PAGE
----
The incidence of esophageal adenocarcinoma has increased 8-fold over the past 50 years. This is one of the deadliest cancers, with a five-year survival rate of only 20 percent. However, the survival rate more than doubles if the cancer is identified early. Gastrointestinal reflux disease (GERD), which affects one in five adult Americans, is a major risk factor for esophageal adenocarcinoma via the precursor lesion Barrett's esophagus.
Aiming to find new ways to prevent esophageal cancer, a research team at Baylor Scott & White Research Institute received an R01 award from the National Institute of Diabetes and Digestive and Kidney Diseases one of the 27 institutes and centers of the National Institutes of Health (NIH), the nation's premier medical research agency, to study the molecular mechanisms that link GERD to Barrett's esophagus and cancer.
In particular, the research team wants to know why Barrett's esophagus frequently recurs after radiofrequency ablation, a minimally invasive endoscopic therapy that uses heat to destroy dysplastic cells. The answer seems to lie in the formation of subsquamous intestinal metaplasia, wherein Barrett's cells burrow under the normal squamous lining of the esophagus to evade ablation. They found that the acid and bile components of gastroesophageal reflux trigger the Barrett's cells to undergo epithelial-mesenchymal transition (EMT), a wound-healing event in which the cells acquire the ability to migrate under the squamous lining where they are hidden from endoscopists and shielded from destruction by radiofrequency ablation.
They hypothesize that EMT also helps the Barrett's cells survive after reflux-induced oxidative stress, a process that could allow oncogenic mutations to accumulate. Identifying strategies to prevent EMT or mitigate its cancer-promoting effects in Barrett's cells will guide the design of new therapies to prevent esophageal cancer.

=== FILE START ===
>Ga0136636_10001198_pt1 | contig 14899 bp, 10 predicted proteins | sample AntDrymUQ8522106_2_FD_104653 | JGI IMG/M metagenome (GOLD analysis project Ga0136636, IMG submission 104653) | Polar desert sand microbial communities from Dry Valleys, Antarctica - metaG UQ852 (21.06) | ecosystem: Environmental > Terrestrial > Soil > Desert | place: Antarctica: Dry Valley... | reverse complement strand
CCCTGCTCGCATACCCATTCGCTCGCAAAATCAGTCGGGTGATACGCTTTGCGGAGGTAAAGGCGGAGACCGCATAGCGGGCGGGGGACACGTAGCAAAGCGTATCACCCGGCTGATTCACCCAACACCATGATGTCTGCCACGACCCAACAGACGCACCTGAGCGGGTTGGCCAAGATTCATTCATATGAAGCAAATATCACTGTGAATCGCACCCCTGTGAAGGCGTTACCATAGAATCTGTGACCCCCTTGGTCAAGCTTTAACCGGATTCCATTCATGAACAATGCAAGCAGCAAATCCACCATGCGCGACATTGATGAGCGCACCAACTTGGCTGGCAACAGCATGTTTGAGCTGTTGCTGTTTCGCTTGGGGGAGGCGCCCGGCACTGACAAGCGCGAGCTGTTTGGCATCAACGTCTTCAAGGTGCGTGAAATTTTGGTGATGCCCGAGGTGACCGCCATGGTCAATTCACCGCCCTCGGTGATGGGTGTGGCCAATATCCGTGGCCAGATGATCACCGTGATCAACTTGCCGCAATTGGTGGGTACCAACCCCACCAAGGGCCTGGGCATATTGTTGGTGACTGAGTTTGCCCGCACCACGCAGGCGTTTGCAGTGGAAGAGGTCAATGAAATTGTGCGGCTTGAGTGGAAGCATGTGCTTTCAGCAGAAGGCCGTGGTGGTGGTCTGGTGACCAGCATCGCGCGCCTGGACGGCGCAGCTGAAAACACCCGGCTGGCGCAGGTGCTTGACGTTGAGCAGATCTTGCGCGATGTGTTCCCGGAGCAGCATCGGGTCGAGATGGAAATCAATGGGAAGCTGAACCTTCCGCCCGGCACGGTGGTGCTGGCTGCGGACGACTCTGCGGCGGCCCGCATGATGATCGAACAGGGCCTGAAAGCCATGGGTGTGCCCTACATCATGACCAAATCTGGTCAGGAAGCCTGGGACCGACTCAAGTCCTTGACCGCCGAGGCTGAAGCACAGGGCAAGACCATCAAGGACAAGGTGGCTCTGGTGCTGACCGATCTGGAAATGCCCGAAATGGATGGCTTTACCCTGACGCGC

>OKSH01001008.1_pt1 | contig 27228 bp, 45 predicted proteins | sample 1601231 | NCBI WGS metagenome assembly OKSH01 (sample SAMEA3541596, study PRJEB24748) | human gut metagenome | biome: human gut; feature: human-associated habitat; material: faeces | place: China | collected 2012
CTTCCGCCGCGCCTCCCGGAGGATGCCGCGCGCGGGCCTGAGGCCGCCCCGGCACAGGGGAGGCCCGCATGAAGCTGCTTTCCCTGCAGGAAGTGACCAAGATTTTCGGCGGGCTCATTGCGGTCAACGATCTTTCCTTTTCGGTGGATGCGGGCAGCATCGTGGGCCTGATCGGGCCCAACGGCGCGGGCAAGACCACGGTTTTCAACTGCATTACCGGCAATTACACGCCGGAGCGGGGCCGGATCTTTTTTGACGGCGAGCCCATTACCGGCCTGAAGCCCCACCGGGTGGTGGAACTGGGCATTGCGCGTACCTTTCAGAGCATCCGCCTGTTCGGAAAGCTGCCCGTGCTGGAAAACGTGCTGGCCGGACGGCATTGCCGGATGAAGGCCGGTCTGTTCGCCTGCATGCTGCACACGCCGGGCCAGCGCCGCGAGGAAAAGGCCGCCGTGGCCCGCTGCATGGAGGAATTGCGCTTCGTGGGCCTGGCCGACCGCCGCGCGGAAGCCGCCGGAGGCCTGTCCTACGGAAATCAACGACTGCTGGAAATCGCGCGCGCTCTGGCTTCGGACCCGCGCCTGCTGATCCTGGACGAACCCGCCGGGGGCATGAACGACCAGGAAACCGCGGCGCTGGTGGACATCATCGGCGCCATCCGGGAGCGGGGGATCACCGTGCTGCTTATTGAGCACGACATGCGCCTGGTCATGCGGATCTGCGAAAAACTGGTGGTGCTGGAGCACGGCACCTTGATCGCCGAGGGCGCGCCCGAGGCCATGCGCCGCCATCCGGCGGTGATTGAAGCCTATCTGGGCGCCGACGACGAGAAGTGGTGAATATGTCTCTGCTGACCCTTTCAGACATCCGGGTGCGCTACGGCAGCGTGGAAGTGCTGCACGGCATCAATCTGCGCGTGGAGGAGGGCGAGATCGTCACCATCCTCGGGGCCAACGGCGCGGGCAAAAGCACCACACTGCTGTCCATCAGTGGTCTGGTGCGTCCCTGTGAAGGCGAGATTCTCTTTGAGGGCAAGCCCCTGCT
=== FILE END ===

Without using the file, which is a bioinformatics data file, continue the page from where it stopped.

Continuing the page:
Barrett's cells are predisposed to cancer but nobody really knows exactly why. Therefore, we are looking at what is happening in the esophagus when reflux is causing cancer-promoting damage to the Barrett's cells."
Stuart Spechler, MD, director of the division of gastroenterology at Baylor University Medical Center, co-director of the Center for Esophageal Research, and co-principal investigator on the R01 proposal
Rhonda Souza, MD, co-director of the Center for Esophageal Research and co-principal investigator on the R01 proposal, describes some of the data that inspired the current proposal. "We found that ursodeoxycholic acid, a non-toxic bile salt that is used to treat some liver diseases, can increase DNA repair in Barrett's cells through a signaling pathway involving P38 and APE1/Ref-1. This is one of several intriguing new molecular pathways that can be targeted for preventing mutation accumulations in Barrett's cells."
Other key signaling pathways under investigation include the hypoxia-inducible factors (HIFs). The 2019 Nobel Prize in Physiology or Medicine was awarded for the identification of hypoxia-inducible factors as multifunctional factors involved in sensing oxygen levels, including oxidative stress. The Baylor Scott & White research team previously discovered that HIF-2a mediates the response to GERD in normal esophageal epithelial cells. The new work focuses on HIF-1a in Barrett's cells. The researchers also have evidence that pathways involving the transcription factor ZEB1 link reflux to the initiation of EMT.
They are now planning to extend these studies and identify new drug targets both upstream and downstream of EMT. The work leading up to this proposal has been published in high impact journals including Gastroenterology and Gut. The importance of this mechanistic research is clearly shown in their prior work on GERD itself. According to Dr. Spechler, "We were able to completely change the paradigm of how reflux disease works. It was thought that the injury was just an acid burn, but we showed that the real damage comes from cytokines release in response to the refluxed acid. This was a brand new concept. Our research is translational and patient-oriented, focusing on fundamental mechanisms that underlie common disease processes. These are the kinds of studies needed to develop novel, effective treatments for our patients."
Dr. Souza is currently on the American College of Gastroenterology panel for establishing new national guidelines for treating Barrett's esophagus, and Dr. Spechler is on a similar American College of Gastroenterology panel for establishing national treatment guidelines related to GERD.